As expected, the process benefits new faculty members the most. They have a single interface with a program that allows them to enter information and upload documents once, and that can then be compiled over time and drawn on for a variety of personnel-related reports.

Administrators benefit from the ability to pose queries of the data (such as the number of peer-reviewed publications in the college) without laboriously asking chairpersons and faculty. Committee members appreciate the fact that they can review files from the comfort of offices or homes. The promotion committee was uniformly positive about the use of electronic portfolios the first year in terms of accessibility.

However, the most lauded aspect was the existence of a single format for organizing portfolio materials. Committee members appreciated the fact that for each candidate they could systematically find the information they needed. Overall, the process of converting to electronic portfolios prompted a series of decisions that helped clarify some of the muddier points of personnel review at our university, and made the review of portfolios more effective and accessible.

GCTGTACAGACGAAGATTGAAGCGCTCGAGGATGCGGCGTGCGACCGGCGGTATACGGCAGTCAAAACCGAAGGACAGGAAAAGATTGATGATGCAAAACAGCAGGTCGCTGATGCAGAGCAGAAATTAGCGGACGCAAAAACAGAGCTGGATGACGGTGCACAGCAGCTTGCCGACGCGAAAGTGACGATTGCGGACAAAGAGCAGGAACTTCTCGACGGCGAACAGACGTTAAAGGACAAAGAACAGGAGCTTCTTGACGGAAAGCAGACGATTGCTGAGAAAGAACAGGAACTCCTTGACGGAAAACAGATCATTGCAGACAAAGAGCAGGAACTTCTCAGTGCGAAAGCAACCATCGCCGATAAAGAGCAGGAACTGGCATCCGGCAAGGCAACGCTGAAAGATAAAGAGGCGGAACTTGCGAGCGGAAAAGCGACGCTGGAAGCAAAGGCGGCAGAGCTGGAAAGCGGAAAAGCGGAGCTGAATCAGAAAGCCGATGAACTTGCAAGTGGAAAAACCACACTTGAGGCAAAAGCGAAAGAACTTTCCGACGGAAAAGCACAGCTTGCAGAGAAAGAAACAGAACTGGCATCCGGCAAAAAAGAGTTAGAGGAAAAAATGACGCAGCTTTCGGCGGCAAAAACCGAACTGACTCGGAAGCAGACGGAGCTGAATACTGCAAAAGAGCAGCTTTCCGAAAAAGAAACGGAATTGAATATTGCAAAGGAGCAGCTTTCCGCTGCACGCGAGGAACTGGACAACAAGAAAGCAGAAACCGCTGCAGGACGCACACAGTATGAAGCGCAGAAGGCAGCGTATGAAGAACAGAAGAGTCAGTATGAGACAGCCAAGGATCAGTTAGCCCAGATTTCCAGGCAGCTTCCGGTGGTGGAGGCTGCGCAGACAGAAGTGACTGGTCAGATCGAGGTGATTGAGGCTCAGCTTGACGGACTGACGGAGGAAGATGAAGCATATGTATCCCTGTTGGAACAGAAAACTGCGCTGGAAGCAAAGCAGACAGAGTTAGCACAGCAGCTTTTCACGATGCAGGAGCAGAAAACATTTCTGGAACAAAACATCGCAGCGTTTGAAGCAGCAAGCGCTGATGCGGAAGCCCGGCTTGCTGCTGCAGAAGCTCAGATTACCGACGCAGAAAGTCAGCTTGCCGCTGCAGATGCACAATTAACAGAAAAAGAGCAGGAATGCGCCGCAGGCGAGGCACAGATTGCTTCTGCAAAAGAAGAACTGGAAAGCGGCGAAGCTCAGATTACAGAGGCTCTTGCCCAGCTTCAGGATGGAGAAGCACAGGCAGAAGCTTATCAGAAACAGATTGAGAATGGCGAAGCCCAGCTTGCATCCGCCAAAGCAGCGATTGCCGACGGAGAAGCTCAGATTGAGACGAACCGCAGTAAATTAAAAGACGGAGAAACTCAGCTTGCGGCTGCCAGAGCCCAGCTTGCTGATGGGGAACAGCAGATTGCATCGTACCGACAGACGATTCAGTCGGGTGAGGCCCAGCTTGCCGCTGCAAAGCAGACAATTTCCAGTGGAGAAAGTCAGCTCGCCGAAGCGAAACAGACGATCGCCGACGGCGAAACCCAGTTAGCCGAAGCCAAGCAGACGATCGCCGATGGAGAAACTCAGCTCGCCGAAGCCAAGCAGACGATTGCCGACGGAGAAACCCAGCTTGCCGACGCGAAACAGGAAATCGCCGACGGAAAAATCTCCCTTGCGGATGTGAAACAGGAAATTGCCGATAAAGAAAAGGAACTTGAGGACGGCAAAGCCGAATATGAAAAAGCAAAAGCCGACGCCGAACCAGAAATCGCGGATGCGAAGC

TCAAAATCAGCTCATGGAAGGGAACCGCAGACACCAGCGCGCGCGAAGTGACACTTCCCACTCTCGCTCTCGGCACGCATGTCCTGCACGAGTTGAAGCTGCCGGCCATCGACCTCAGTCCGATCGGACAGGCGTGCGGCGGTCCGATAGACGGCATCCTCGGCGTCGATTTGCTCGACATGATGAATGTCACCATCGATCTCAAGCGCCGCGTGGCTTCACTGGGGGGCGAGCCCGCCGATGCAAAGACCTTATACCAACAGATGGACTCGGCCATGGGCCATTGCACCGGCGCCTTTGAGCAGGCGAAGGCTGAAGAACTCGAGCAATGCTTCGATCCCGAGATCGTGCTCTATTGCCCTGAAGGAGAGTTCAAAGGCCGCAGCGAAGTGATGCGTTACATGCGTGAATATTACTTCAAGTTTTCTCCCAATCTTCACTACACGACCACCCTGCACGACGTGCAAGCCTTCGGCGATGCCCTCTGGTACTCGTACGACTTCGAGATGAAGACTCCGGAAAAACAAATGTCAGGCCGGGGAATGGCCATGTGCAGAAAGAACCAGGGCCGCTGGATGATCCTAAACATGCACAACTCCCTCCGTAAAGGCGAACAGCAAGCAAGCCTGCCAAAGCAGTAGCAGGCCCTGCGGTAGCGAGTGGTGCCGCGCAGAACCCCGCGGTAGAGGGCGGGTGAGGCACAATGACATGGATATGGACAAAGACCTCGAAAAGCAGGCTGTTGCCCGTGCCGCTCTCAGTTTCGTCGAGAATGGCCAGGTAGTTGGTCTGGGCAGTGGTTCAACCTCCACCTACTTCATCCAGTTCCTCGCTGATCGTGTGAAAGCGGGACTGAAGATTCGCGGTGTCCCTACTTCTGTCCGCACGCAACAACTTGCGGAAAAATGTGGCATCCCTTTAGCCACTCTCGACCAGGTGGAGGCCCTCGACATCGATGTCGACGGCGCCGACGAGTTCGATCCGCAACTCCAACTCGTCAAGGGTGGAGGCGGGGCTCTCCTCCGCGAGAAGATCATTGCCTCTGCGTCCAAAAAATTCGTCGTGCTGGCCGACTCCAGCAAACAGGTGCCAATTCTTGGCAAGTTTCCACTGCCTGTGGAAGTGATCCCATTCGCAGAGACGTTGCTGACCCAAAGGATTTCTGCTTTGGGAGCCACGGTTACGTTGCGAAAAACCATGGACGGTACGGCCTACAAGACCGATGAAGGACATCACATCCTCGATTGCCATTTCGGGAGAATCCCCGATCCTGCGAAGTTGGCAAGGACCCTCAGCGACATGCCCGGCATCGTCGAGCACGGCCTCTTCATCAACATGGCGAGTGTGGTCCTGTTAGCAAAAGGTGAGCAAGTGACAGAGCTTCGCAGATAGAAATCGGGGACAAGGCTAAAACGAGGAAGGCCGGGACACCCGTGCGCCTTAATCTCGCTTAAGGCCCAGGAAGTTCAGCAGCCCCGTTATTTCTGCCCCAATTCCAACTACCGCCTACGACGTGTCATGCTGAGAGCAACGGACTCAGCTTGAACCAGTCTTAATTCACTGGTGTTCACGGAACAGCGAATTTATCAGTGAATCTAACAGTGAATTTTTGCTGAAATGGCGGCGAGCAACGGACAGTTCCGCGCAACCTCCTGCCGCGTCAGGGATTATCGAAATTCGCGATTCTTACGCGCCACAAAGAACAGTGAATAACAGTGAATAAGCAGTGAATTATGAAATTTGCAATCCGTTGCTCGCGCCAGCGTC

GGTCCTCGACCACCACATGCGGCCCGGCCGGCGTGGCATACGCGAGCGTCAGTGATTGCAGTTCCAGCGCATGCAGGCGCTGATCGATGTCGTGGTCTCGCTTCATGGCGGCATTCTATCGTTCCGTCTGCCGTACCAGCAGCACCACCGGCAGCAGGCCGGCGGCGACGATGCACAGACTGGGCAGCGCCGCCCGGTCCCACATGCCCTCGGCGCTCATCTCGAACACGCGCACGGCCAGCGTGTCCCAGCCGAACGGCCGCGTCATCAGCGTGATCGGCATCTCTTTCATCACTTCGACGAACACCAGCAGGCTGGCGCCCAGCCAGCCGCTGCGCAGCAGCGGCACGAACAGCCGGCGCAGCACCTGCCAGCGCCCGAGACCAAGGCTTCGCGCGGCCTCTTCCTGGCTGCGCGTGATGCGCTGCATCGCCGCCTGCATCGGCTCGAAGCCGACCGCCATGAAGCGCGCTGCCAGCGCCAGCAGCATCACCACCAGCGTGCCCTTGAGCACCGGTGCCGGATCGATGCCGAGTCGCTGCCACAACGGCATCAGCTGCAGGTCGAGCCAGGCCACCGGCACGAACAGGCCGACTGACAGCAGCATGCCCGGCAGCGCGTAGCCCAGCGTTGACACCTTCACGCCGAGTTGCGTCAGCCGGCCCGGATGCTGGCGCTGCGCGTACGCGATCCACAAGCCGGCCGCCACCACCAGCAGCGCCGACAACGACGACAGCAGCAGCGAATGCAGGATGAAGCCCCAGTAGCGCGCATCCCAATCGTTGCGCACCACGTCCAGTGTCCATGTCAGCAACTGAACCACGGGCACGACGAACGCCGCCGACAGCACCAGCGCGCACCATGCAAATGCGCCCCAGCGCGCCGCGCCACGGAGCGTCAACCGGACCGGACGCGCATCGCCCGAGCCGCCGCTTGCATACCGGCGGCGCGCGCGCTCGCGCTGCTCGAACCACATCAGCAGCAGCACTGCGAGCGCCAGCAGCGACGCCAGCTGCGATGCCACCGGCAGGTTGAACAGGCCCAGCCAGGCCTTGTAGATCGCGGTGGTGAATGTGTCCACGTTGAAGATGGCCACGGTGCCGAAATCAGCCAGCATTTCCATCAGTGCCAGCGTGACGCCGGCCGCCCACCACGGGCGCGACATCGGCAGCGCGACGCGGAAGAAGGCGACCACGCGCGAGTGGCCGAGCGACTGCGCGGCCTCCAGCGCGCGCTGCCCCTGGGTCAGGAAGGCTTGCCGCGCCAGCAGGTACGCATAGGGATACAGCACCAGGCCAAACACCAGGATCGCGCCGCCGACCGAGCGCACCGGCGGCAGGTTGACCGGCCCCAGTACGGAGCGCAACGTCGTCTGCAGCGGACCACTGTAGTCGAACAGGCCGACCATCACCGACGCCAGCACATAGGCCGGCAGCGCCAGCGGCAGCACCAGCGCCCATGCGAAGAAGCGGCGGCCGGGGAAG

Dr. Betsy L. Morgan is a professor of psychology and department chair at the University of Wisconsin-La Crosse. She led the conversion to electronic portfolios when serving as the faculty assistant to the provost.

Excerpted from “Tips for Converting to E-portfolios for Faculty Personnel Review.” Academic Leader, 26.1 (2010): 4-5.

  • adam

    The primary drawbacks are the cost of the vendor, the fact that the campus supports a person who devotes a portion of his or her job solely to process and the frustrations with technology